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Broken Screen? Need a Battery Replacement? Apple Wants to Make More iPhone Repair Shops Near You

Broken screen? Need a battery replacement? Apple's Independent Repair Provider Program wants to make more authorized iPhone repair shops near you.Broken screen? Need a battery replacement? Apple's Independent Repair Provider Program wants to make more authorized iPhone repair shops near you.
Broken screen? Need a battery replacement? Apple's Independent Repair Provider Program wants to make more authorized iPhone repair shops near you.

Apple is trying to make it easier to fix your iPhone.

The tech giant on Thursday announced a new Independent Repair Provider Program that allows repair shops to source their replacement parts directly from Apple. Apple will also supply them with the tools and repair manuals the company's Geniuses and authorized service providers use to fix hardware.

“When a repair is needed, a customer should have confidence the repair is done right," Apple COO Jeff Williams said in a statement. "We believe the safest and most reliable repair is one handled by a trained technician using genuine parts that have been properly engineered and rigorously tested."

Apple's move comes just a few weeks after the company came under fire from Right to Repair advocates who criticized a software feature that hobbles iPhones with batteries repaired outside of Apple's authorized repair shops.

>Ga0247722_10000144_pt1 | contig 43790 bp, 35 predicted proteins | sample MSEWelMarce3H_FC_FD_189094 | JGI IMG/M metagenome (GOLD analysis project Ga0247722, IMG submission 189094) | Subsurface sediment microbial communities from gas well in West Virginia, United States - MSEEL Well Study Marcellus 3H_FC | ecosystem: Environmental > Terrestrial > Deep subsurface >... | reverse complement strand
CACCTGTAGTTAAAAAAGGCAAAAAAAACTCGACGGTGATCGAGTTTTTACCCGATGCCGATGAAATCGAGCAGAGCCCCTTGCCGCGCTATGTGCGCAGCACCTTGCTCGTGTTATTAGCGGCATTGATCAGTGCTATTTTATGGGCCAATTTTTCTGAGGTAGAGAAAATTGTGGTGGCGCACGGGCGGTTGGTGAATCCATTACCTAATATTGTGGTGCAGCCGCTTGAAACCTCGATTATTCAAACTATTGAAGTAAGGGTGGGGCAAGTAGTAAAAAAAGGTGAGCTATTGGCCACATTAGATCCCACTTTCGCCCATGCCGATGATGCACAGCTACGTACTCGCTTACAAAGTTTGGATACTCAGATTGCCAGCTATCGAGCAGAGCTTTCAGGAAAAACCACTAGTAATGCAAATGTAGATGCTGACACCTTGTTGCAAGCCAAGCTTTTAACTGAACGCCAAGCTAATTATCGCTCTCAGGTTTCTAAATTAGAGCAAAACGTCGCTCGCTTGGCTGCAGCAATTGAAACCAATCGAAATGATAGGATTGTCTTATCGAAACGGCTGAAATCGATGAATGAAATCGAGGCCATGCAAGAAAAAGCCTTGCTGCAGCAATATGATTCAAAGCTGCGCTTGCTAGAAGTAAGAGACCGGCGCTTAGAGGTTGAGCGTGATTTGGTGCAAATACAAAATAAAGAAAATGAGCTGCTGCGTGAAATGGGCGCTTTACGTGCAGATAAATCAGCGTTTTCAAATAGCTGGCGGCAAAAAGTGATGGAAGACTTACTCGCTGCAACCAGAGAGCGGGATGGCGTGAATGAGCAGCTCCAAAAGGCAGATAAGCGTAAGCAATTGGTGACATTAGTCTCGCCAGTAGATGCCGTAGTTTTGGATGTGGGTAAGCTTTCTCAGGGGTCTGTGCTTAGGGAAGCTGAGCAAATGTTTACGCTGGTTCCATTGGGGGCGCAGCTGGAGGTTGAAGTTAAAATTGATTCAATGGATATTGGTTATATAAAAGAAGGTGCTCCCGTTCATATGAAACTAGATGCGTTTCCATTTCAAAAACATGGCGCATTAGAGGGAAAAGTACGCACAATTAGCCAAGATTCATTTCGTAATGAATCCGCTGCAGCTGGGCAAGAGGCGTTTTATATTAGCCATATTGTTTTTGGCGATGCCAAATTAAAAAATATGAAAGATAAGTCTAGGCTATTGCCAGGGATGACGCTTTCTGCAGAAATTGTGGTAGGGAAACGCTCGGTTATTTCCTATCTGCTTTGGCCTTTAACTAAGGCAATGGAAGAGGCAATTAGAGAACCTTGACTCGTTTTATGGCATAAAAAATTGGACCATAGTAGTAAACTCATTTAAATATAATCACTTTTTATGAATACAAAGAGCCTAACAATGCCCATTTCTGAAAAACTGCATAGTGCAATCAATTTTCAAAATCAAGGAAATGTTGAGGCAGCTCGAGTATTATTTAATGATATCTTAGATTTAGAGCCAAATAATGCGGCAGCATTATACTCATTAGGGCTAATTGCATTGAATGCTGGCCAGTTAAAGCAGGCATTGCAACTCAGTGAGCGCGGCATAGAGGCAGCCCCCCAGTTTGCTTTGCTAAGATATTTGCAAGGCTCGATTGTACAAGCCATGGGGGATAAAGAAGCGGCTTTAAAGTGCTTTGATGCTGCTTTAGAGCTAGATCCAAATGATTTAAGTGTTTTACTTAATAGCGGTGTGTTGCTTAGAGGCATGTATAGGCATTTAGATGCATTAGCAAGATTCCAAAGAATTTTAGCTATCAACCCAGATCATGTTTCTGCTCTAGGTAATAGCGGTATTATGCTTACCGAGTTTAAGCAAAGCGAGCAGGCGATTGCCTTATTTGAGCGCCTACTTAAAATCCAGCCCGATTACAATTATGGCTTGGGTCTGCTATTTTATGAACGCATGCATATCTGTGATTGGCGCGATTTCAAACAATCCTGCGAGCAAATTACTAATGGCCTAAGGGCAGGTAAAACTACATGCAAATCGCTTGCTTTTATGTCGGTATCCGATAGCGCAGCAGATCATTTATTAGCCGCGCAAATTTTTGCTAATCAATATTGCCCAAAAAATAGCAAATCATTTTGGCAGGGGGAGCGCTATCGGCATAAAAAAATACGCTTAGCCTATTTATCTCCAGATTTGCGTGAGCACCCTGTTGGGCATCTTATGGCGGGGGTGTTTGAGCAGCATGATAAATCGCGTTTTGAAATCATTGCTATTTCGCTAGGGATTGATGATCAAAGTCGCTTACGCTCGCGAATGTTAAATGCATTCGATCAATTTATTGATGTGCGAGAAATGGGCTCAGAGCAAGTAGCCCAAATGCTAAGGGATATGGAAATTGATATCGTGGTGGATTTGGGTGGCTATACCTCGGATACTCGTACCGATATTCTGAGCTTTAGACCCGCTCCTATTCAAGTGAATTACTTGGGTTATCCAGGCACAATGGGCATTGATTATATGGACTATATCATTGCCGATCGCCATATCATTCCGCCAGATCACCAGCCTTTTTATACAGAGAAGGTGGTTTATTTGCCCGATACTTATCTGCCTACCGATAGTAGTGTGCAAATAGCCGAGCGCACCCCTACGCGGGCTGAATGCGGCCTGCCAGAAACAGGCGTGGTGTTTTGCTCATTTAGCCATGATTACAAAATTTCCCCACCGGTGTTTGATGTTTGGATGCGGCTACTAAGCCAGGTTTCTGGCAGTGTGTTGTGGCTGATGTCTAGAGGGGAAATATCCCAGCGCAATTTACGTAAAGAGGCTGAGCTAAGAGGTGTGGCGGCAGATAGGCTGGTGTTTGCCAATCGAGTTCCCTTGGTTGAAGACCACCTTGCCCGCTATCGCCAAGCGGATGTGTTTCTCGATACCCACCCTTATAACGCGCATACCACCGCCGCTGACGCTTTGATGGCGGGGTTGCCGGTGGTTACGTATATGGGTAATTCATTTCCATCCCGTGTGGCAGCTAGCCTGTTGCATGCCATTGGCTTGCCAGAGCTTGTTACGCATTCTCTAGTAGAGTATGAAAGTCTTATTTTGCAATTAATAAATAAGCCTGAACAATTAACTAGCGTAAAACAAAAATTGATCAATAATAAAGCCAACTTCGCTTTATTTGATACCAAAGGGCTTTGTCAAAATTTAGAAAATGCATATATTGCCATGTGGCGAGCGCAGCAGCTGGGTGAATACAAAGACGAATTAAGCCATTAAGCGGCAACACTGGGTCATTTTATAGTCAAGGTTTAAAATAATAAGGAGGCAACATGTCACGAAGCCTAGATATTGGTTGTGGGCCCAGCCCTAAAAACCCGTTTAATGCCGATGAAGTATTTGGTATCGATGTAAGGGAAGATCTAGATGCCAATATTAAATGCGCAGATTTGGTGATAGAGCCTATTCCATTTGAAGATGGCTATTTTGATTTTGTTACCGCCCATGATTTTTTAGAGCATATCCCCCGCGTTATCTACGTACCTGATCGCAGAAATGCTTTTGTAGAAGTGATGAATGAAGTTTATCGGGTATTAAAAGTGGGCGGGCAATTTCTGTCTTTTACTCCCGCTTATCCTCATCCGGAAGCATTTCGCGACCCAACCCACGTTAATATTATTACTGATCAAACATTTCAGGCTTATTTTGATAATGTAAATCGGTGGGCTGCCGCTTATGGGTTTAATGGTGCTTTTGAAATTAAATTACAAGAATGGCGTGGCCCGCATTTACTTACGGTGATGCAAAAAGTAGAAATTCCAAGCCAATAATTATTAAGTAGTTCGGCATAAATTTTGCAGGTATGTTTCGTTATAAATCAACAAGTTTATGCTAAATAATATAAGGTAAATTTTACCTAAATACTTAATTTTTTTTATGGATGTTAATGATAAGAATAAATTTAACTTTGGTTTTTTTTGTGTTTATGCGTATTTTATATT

Apple's announcement Thursday did not address the software feature, which likely means it is staying in place. That means if iPhone owners go to an unauthorized repair shop to get a new battery, Apple's software will determine it wasn't replaced by an authorized service technician and display a warning in the iPhone's battery settings that the software cannot "verify this iPhone has a genuine Apple battery."

Right to Repair advocates believe when customers buy a new product, they should be able to use any service provider they want to fix the device. They also fear price-gouging by forcing consumers to use a manufacturer's own providers.

Apple has said that its policy centers on improving the reliability of its hardware. Replacement parts purchased from third-parties and repaired by those who aren't certified may cause more problems than benefits, the company claims.

Until this new program, Apple device owners who want certified repairs have had to visit a Genius at Apple's retail stores or send in their devices for repair. They could also find an authorized service repair technician. In June, Apple signed a deal with Best Buy to allow the retailer's service technicians to fix Apple hardware with certified parts.

Apple's new independent service program could be an important step in expanding the number of places customers can get repairs. It also drives a new revenue stream for Apple, which will supply those companies with all the technology they need to make those repairs.

Apple's program is now open to any company that wants to service the company's hardware. Companies can sign up for free and will need at least one technician certified on Apple repairs. That, too, is a free service.

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